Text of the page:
What's New?
The George MacDonald Informational Web
George MacDonald Movie on YouTube

You can purchase the DVD of this movie at Amazon here.



      His Works

     His Influences

     His Friends

        His Impact

       His Family

John and Alec MacDonald - Date Unknown, Click To Enlarge

(My complete GMD bio/commentary is here).



Hardly anything is known about George MacDonald's three sisters. They were Isabella, Louisa, and Jane. Isabella died at fourteen of tuberculosis. The oldest MacDonald son was Charles, followed by George, James, Alexander, John MacKay, and John Hill. John MacKay died before he was a year old. James died at the age of eight. His death was somewhat of a family mystery. We're not told how he died, but Greville informs us that many of his school chums thought it had to do with the regular whippings he had gotten from their schoolmaster. George would in adulthood write about the incident in the form of fictional narrative in his novel--Alec Forbes.

Charles, the eldest son, was very much given to get-rich-quick schemes and seems to have not had as much to do with the family after his marriage compared with his brothers. (A descendant of Charles MacDonald, Terry Jenkins, has done a good deal of discovery work and has uncovered a large amount of evidence showing Charles was actually a very good businessman, contrasting much that Greville Macdonald had wrote about his uncle in his biography of George and Louisa. Mr. Jenkins wrote an article about Charles MacDonald which was published in The Scottish Genealogist The Scottish Genealogist Vol. LXVI, No. 3, pp. 81-89, September 2019. A PDF copy of the article can be found here.)

Alexander (Alec) and John (John Hill--the youngest) had much more in common with the faith of George MacDonald and their grandfather. Virtually every known photograph of George MacDonald shows him with a beard. For those who are curious as to what he looked like without it, Alec, pictured above on the right, is said to have looked quite a bit like George. Alec, however, was lacking in his brother's intellectual abilities, his mind being more geared toward honest business. While he enjoyed poetry (especially Wordsworth) he was never blessed with any writing talents. He died quite young a the age of twenty six.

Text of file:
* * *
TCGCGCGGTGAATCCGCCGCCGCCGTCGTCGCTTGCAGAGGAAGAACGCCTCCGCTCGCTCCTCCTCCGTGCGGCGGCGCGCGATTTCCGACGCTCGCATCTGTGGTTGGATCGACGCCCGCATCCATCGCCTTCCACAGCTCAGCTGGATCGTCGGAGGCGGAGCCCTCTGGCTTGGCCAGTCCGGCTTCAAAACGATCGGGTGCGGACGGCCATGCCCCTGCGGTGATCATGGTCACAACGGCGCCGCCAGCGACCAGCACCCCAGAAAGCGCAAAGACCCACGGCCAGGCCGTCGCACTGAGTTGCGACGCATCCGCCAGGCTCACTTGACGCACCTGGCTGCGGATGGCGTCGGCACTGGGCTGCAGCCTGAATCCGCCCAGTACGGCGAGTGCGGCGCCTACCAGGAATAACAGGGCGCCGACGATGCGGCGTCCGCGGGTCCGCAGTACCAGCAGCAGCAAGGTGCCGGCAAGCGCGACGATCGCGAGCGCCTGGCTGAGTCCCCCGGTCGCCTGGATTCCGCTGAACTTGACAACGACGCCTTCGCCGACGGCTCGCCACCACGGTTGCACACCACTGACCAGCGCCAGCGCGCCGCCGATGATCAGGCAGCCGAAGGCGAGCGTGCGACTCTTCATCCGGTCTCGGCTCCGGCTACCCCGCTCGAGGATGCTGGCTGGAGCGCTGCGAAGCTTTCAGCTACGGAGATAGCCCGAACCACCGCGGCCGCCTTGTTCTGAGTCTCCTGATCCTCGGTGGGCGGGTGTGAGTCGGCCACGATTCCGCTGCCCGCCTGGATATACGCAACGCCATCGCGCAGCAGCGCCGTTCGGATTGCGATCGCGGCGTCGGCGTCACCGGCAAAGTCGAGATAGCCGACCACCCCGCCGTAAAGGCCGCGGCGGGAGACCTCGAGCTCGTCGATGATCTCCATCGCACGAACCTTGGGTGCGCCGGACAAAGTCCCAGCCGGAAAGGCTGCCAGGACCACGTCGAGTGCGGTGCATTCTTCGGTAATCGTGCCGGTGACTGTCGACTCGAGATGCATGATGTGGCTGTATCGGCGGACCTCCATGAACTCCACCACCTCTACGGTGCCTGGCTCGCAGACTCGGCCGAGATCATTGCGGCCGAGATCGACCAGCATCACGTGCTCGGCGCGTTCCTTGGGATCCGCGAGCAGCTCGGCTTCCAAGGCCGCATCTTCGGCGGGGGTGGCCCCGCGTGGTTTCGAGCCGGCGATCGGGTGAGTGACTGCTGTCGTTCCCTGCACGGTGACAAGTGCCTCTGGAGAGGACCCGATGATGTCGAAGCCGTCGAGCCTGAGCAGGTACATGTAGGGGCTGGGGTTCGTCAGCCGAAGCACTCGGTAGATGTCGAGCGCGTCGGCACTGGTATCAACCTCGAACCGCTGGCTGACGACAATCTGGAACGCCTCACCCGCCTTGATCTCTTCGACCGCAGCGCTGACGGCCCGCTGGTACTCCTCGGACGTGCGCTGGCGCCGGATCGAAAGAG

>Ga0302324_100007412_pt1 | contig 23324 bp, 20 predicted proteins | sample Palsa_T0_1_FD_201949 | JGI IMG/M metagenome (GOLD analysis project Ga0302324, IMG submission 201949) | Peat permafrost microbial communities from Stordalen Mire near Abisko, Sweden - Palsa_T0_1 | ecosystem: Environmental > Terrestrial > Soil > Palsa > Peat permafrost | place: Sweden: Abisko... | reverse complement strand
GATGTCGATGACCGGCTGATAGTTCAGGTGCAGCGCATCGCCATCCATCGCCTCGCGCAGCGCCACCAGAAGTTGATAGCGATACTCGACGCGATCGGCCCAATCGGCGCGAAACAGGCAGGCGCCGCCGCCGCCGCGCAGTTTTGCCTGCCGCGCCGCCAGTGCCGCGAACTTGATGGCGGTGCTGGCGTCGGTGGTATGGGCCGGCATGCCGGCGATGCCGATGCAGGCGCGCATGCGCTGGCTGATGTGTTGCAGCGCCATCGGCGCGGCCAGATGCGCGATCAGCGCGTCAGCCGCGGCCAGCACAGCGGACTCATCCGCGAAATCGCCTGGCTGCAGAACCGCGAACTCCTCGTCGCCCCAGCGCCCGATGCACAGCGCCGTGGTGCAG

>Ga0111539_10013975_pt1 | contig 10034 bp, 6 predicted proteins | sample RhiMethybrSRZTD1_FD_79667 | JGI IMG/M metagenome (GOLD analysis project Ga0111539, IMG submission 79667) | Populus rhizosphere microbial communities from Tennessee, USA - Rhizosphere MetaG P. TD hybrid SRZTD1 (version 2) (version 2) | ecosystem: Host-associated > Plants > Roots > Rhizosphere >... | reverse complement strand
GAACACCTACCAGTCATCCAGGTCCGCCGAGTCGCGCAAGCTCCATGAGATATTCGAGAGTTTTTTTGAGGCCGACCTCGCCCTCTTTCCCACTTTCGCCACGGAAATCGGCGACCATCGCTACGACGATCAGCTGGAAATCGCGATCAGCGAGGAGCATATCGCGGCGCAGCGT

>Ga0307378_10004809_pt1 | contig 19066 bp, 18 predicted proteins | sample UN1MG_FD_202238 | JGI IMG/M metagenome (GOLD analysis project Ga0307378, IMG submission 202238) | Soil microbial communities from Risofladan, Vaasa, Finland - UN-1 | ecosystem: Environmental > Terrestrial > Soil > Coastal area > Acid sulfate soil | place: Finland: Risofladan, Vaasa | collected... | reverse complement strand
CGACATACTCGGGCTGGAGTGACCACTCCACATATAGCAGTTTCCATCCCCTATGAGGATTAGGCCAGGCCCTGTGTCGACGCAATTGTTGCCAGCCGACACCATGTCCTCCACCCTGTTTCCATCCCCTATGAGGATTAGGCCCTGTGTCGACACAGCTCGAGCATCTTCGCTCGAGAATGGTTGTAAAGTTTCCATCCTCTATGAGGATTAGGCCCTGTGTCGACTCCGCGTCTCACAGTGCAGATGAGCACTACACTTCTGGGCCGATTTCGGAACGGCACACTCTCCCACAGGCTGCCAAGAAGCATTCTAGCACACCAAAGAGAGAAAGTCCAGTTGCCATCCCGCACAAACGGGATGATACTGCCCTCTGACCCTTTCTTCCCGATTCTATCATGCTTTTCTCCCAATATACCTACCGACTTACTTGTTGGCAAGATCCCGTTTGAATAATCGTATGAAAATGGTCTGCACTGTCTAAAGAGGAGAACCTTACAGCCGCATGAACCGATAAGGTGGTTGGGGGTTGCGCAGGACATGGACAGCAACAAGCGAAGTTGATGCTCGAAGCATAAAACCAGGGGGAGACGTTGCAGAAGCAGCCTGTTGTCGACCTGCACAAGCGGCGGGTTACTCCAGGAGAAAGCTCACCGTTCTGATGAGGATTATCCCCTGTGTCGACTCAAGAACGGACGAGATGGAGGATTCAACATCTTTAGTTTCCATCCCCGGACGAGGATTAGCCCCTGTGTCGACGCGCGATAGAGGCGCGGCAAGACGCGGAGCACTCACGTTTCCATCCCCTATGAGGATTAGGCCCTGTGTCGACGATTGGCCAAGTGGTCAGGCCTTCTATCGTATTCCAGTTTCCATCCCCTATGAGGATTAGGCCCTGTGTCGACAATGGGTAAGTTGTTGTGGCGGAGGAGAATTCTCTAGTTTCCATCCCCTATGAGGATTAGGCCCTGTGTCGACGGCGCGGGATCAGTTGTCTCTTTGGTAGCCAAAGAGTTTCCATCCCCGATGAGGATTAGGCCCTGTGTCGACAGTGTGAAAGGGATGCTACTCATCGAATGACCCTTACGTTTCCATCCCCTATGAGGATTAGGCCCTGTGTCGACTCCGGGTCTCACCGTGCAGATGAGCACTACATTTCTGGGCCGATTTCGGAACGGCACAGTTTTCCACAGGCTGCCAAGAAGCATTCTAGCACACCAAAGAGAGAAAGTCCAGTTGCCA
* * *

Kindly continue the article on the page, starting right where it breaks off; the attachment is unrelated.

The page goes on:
John, pictured above on the left, was said by all, including his brother George, to be the most intellectually gifted of the MacDonald brothers. He placed higher in school at Aberdeen than even George did, winning honors in Logic and Moral Philosophy. But John had a great sense of hopelessness that dogged him from his earliest years. He was given to bouts with something akin to solipsism, constantly questioning within himself the nature of reality. Still, he managed to keep a faith in God which was more along the lines of hope perhaps. He was very restless, seldom staying with a job for very long, and would sometimes travel a great deal for one so young, even taking a teaching position in Russia for a time. His brother, George, was very fond of him and wrote many characters based on John in several novels including the character of Ian in What's Mine's Mine and Eric Ericsen in Robert Falconer. George would also include several poems by John in a collection titled: A Threefold Cord, which included poems by George, John, and Greville Matheson.

John would, like his brother Alec before him, die young at the age of twenty eight from tuberculosis. Interestingly, his father claimed to have seen his dead son a few days afterward, walking down a road near the home and then disappearing around a bend nowhere to be seen. The old man took it as a sign that this son was leading him home to Heaven also, and in little more than a month he too would die of a heart attack. Much more is discussed about John Hill MacDonald in the full length biography.


2007 The George MacDonald Informational Web